As Burton Abrams makes clear, President Nixon pressured Arthur Burns to loosen monetary policy in the run-up to the 1972 election. Nixon reasoned that a monetary expansion would boost output and lower unemployment, improving his electoral odds in the process. That the changes in output and unemployment would be short-lived and inflation would follow seemed to be of little concern.

Rather than resisting the pressure from Nixon, Burns obliged. Nixon was reelected in a landslide. The economy entered a recession the following year. Inflation, which stood at 3.43 percent in November 1972, increased to 7.18 percent in November 1973 and 11.50 percent in November 1974.

There seems to be little doubt that Moore would push for monetary policy that improves the electoral odds of President Trump. Moore served as an advisor to Trump’s 2016 election campaign and advised the administration on tax policy following the election. More tellingly, his stated monetary policy positions are difficult to square with any other view.

During the 2007–9 recession and the lowflation years that followed, Moore advised against expansionary monetary policy. More recently, with the Fed finally hitting its 2 percent inflation target, Moore has come out in favor of expansionary monetary policy. Indeed, he has even called for the president to sack current Fed Chair Jerome Powell, on the grounds that “he's wrecking our economy” by keeping monetary policy tight.

What has prompted such a reversal?

The economic circumstances have changed, to be sure. But those changes would explain why one would advocate expansionary monetary policy then but not now. Moore has gone in the opposite direction.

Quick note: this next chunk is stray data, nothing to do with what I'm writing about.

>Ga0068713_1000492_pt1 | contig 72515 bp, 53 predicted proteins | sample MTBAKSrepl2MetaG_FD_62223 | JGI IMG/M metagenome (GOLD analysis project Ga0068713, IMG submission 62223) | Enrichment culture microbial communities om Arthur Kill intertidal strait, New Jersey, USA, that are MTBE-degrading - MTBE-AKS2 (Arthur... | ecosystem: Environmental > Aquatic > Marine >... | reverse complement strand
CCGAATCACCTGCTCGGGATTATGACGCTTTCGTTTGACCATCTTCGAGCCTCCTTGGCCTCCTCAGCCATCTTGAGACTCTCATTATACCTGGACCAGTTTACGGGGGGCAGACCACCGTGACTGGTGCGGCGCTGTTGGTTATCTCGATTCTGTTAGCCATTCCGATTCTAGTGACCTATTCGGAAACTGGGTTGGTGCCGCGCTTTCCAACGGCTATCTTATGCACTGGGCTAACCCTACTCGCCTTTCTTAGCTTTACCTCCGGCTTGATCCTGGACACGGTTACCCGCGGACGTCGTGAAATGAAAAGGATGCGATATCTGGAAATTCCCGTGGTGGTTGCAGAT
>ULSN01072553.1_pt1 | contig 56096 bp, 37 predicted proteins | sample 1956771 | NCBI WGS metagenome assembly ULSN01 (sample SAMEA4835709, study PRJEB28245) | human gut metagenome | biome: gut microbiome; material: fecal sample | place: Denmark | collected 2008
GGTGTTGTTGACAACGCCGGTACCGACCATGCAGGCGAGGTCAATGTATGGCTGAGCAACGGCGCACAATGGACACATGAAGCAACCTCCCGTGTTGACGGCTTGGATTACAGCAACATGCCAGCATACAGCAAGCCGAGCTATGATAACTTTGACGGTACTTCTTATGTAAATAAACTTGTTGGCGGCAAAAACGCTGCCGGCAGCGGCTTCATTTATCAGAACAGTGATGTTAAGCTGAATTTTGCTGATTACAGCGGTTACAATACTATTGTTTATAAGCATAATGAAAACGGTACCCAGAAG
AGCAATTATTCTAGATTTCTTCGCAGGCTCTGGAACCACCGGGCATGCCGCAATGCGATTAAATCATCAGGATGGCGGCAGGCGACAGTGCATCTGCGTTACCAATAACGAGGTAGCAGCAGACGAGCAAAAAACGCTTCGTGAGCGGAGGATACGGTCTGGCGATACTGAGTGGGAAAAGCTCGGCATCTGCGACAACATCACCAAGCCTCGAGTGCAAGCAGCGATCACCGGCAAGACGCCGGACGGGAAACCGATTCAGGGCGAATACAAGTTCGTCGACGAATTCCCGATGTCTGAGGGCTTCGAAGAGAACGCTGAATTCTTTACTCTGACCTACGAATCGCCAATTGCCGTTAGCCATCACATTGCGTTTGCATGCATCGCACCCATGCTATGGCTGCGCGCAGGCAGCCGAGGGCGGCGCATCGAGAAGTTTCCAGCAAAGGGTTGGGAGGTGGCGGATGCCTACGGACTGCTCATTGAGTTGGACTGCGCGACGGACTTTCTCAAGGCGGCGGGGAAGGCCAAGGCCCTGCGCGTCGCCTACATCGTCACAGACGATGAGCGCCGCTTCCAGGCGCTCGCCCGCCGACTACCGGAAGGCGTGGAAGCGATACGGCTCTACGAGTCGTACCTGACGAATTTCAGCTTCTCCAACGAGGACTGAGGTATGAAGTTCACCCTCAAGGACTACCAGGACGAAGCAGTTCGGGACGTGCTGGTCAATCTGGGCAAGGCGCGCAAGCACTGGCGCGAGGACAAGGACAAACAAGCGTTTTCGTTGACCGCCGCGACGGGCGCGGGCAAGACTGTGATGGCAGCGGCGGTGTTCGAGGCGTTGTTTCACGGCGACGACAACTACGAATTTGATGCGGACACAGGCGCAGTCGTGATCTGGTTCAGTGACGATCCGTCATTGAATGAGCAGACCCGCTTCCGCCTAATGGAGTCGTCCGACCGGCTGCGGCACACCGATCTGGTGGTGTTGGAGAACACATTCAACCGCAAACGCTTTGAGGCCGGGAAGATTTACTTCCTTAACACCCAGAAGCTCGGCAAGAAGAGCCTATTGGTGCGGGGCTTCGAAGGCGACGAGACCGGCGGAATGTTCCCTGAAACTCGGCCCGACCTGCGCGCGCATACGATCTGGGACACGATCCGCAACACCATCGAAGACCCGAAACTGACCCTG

The relevant difference, therefore, would seem to be the party in power. When Barack Obama sat in the White House, Moore preferred tight monetary policy — the kind that would reduce the electoral odds of the incumbent party. Now that Donald Trump occupies the post, Moore prefers loose monetary policy — the kind that would improve the electoral odds of the incumbent party. Simply put: Stephen Moore seems more concerned with partisan politics than macroeconomic stability.

Reasonable people can disagree about the merits of a particular appointee to the Federal Reserve’s Board of Governors. But there is a standard, below which they should agree that one is unqualified for the position. An appointee need not hold a Ph.D. in economics, but he or she should be an expert in monetary policy or financial-markets regulation and should not be beholden to the administration. Moore falls short of this standard in both regards.

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William J. Luther

William J. Luther is the Director of AIER's Sound Money Project and an Assistant Professor of Economics at Florida Atlantic University. His research focuses primarily on questions of currency acceptance. He has published articles in leading scholarly journals, including Journal of Economic Behavior & Organization, Economic Inquiry, Journal of Institutional Economics, Public Choice, and Quarterly Review of Economics and Finance. His popular works have appeared in The Economist, Forbes, and U.S. News & World Report. He has been cited by major media outlets, including NPR, VICE News, Al Jazeera, The Christian Science Monitor, and New Scientist.

Luther earned his M.A. and Ph.D. in Economics at George Mason University and his B.A. in Economics at Capital University. He was an AIER Summer Fellowship Program participant in 2010 and 2011.